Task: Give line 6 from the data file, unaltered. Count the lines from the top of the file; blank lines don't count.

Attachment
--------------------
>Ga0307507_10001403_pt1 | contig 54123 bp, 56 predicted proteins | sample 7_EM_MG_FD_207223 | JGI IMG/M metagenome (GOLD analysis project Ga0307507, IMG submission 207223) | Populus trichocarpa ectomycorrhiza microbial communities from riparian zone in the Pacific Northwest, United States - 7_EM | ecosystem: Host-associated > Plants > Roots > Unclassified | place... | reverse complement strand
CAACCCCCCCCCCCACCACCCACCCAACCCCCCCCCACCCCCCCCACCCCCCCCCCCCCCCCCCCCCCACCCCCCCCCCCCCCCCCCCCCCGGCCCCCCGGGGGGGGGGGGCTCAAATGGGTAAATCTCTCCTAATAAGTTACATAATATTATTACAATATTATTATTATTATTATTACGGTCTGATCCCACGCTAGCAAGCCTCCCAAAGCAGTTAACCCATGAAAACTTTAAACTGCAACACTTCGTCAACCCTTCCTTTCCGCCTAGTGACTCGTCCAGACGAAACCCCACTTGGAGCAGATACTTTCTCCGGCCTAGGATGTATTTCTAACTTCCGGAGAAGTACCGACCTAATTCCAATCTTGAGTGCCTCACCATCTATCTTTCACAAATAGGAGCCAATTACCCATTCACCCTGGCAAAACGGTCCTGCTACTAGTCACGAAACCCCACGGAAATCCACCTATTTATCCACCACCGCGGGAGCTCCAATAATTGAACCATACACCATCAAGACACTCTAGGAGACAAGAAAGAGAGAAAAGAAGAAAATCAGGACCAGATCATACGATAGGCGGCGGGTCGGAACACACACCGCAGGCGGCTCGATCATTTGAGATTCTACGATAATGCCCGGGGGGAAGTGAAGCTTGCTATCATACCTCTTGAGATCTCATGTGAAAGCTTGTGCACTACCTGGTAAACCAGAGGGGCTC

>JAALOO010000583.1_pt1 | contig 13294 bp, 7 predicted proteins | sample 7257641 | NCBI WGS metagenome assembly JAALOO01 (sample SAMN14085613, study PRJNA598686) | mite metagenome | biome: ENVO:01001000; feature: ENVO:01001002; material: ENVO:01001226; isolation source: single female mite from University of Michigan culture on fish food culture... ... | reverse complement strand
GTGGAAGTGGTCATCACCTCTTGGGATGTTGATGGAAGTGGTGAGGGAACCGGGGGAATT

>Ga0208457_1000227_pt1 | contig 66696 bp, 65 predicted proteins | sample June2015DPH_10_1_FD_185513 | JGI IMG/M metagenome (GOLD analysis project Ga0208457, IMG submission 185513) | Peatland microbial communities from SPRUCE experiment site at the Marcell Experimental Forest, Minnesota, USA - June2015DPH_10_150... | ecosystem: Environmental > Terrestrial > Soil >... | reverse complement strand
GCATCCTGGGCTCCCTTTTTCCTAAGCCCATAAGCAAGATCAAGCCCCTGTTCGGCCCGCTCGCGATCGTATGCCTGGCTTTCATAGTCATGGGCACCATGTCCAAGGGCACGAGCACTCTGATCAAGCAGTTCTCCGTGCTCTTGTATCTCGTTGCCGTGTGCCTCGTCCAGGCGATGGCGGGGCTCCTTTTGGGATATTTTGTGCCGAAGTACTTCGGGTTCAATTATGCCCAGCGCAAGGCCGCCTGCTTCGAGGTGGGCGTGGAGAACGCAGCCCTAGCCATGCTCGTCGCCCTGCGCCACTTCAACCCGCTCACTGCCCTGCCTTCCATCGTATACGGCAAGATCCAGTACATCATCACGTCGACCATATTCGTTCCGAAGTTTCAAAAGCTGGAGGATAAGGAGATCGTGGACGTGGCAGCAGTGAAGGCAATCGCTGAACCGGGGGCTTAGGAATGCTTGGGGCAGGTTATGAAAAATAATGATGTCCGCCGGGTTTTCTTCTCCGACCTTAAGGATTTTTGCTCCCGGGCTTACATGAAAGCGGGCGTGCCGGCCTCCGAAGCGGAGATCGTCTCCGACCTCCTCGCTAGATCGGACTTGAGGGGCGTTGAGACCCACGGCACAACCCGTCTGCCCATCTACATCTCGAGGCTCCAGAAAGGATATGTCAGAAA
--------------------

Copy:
GCATCCTGGGCTCCCTTTTTCCTAAGCCCATAAGCAAGATCAAGCCCCTGTTCGGCCCGCTCGCGATCGTATGCCTGGCTTTCATAGTCATGGGCACCATGTCCAAGGGCACGAGCACTCTGATCAAGCAGTTCTCCGTGCTCTTGTATCTCGTTGCCGTGTGCCTCGTCCAGGCGATGGCGGGGCTCCTTTTGGGATATTTTGTGCCGAAGTACTTCGGGTTCAATTATGCCCAGCGCAAGGCCGCCTGCTTCGAGGTGGGCGTGGAGAACGCAGCCCTAGCCATGCTCGTCGCCCTGCGCCACTTCAACCCGCTCACTGCCCTGCCTTCCATCGTATACGGCAAGATCCAGTACATCATCACGTCGACCATATTCGTTCCGAAGTTTCAAAAGCTGGAGGATAAGGAGATCGTGGACGTGGCAGCAGTGAAGGCAATCGCTGAACCGGGGGCTTAGGAATGCTTGGGGCAGGTTATGAAAAATAATGATGTCCGCCGGGTTTTCTTCTCCGACCTTAAGGATTTTTGCTCCCGGGCTTACATGAAAGCGGGCGTGCCGGCCTCCGAAGCGGAGATCGTCTCCGACCTCCTCGCTAGATCGGACTTGAGGGGCGTTGAGACCCACGGCACAACCCGTCTGCCCATCTACATCTCGAGGCTCCAGAAAGGATATGTCAGAAA